Fantasy Baseball Batting Averages: Separating the lucky from the unlucky

Fred ZinkieYahoo Fantasy Contributor
Vladimir Guerrero Jr.'s rookie season hasn't been quite up to expectations. (Photo by Billie Weiss/Boston Red Sox/Getty Images)
Vladimir Guerrero Jr.'s rookie season hasn't been quite up to expectations. (Photo by Billie Weiss/Boston Red Sox/Getty Images)

Batting average is a fickle stat that tends to swing wildly and is impacted by many factors outside the batter’s control. But thanks to the gurus at Statcast, we can now take a more educated look at each players’ batting average through the xBA (expected batting average) stat. Here are 10 players (five in each direction) who currently own a batting average that does not match up with their xBA.

Unfortunate Players

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Justin Smoak (.225 BA, .279 xBA)

Those rostering Smoak in shallow leagues will likely be content to leave him on waivers when he returns from the IL, but according to Statcast, they should take a closer look. The slugger should be batting .279, which is not surprising for someone who hit .270 in 2016 and has significantly improved his plate discipline (0.91 BB:K ratio) this year. Smoak’s barrel rate (13.2 percent) and hard-hit rate (40.1 percent) are the kinds of things that smart fantasy gamers speculate on.

Jason Kipnis (.235 BA, .283 xBA)

This one is a bit of a head-scratcher for me. Kipnis may deserve better than his .235 average, but his 5.6 percent barrel rate and 35.0 percent hard-hit rate are nothing to write home about. He hit below .235 in each of the previous two seasons, and I don’t see anything in his batted ball profile to indicate that the 32 year old deserves much better this year. Sure, Kipnis may not be such a batting average drain going forward, but he is still unlikely to be good enough to help most mixed league teams.

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Jose Ramirez (.207 BA, .248 xBA)

I can’t quit Ramirez, and apparently neither can Statcast. But even though Ramirez deserves a better average, he has still declined from last season in key metrics such as barrel percentage, hard hit percentage, strikeout rate, and walk rate. Those who need steals are still wise to acquire Ramirez in hopes that he continues to swipe bags while experiencing better luck overall (.226 BABIP, 4.3 percent HR/FB rate).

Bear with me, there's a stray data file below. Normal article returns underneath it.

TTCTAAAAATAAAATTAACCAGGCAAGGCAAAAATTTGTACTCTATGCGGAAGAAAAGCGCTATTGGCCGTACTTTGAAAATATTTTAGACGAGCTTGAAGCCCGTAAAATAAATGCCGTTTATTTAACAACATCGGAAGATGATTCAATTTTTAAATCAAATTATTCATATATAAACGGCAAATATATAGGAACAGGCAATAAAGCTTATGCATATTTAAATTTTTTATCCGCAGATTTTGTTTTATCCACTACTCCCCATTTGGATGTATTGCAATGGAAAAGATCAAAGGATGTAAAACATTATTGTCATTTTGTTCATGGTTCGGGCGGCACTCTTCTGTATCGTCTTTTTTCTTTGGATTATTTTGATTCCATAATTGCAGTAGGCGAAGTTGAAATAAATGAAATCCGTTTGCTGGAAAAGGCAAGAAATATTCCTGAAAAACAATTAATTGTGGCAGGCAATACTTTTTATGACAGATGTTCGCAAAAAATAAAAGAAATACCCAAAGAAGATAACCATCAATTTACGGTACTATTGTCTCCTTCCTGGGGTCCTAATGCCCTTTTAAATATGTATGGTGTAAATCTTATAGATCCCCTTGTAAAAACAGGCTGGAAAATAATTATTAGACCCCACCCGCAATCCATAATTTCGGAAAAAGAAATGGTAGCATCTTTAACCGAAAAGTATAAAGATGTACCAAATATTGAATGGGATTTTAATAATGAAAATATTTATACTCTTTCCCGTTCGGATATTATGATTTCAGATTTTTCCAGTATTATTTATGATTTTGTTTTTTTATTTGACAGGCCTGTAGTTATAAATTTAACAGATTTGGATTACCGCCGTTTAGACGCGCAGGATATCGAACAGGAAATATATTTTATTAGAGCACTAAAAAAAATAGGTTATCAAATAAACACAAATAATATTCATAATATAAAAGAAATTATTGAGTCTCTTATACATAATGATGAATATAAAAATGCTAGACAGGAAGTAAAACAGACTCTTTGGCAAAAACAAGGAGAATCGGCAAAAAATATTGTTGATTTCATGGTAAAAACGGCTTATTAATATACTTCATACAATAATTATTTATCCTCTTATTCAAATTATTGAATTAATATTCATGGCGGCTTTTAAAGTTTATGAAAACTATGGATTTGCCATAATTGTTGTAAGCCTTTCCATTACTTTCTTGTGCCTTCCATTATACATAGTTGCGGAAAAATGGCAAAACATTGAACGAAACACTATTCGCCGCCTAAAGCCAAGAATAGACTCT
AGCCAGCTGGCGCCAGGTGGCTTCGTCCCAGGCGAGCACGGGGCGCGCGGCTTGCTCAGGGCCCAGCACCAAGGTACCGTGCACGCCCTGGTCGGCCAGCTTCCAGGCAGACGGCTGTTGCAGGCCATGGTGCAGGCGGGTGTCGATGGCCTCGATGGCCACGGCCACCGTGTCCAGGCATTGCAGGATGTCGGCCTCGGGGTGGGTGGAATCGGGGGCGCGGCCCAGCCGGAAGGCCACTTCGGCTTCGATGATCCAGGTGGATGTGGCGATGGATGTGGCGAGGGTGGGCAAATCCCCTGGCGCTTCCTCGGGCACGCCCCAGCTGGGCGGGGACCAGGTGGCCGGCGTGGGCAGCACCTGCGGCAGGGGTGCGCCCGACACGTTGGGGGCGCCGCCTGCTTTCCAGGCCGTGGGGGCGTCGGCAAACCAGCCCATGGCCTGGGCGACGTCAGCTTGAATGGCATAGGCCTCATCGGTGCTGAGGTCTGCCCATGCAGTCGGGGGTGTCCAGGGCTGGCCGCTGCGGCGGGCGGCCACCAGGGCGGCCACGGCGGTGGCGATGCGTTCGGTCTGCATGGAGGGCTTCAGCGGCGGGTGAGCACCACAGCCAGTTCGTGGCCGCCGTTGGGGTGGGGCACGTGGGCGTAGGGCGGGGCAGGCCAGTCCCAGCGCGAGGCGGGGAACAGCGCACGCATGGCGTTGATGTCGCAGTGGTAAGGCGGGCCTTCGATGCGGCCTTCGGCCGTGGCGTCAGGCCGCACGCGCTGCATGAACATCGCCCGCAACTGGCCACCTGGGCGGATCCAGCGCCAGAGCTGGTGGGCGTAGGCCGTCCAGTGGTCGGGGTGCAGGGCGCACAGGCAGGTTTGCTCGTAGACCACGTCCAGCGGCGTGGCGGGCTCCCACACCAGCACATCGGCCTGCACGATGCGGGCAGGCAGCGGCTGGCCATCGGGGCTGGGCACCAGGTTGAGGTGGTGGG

Kyle Schwarber (.231 BA, .264 xBA)

Statcast surprisingly believes that Schwarber should be helping rather than hurting fantasy teams in the batting average category. Sure, the unlikely leadoff man strikes out often (27.7 percent), but his marks in barrel rate (14.5 percent), hard hit rate (52.0 percent) and average exit velocity (92.9 mph) are elite. Schwarber has always been able to rip his share of round-trippers, and he could push himself into shallow-league lineups by reaching the Statcast expectations in batting average.

Vladimir Guerrero Jr. (.253 BA, .278 xBA)

We can count Statcast among the many observers who believe that the ultra-talented Guerrero should be having a better rookie season. After all, the 20 year old is well better than the average MLB player in barrel rate (9.4 percent), hard hit rate (44.6 percent) and strikeout rate (18.7 percent). His legendary plate discipline has yet to show up in the Majors and his launch angle (7.6) could stand to improve, but Guerrero remains someone to acquire rather than trade away.

Fortunate Players

Fernando Tatis Jr. (.318 BA, .227 xBA)

According to Statcast, no player with at least 100 plate appearances this season has been more fortunate than Tatis. The rookie is producing plenty of hard contact (38.5 percent), but he is striking out often (28.6 percent) and isn’t hitting many line drives (15.9 percent). His .416 BABIP and 22.2 HR/FB rate is an unsustainable mark, meaning that gamers shouldn’t get too comfortable with Tatis as a five-category stud.

Daniel Murphy (.263 BA, .221 xBA)

Typically a high-average hitter, Murphy owns an unremarkable .263 average to this point in his initial season with the Rockies. But Statcast believes that Murphy should be faring even worse since his barrel rate (2.6 percent) and hard-hit rate (26.7 percent) are well below major league average. Still, the benefits of playing half his games at Coors Field should keep Murphy from going much lower in the batting average column.

Eduardo Escobar (.279 BA, .237 xBA)

Gamers are within their rights to wonder how this career .259 hitter is batting .279, as his barrel percentage (7.2), average exit velocity (88.0 mph), hard hit percentage (29.8) and strikeout percentage (20.5) are all similar to major league average. Although Escobar has been a mixed-league asset for 2.5 straight seasons, he is likely a little over his skis with his batting average and counting stats (17 HR, 49 R, 59 RBI) thus far.

Bryan Reynolds (.357 BA, .307 xBA)

Although Reynolds was not heralded among the most touted 2019 freshman, his lofty .357 average has made the outfielder one of the most valuable rookies. But he has been extremely fortunate (.441 BABIP) despite producing a below-average 4.9 percent barrel rate and an unremarkable average exit velocity of 90.4 mph. The good news is that Reynolds could be a legit .300 hitter, and that average would be good enough to keep him on mixed-league rosters without notable power or speed.

Robinson Chirinos (.234 BA, .196 xBA)

Gamers are loving Chirinos for his plus power (12 homers) and respectable (for a catcher) batting average. But Statcast has an entirely different take on the 35 year old, opining that he should own a lowly .196 average to this point in the season. To be sure, Chirinos would be sitting on waivers in shallow leagues if in possession of a sub-.200 batting mark, which means that those rostering him shouldn’t yet view him as a set-and-forget catcher.

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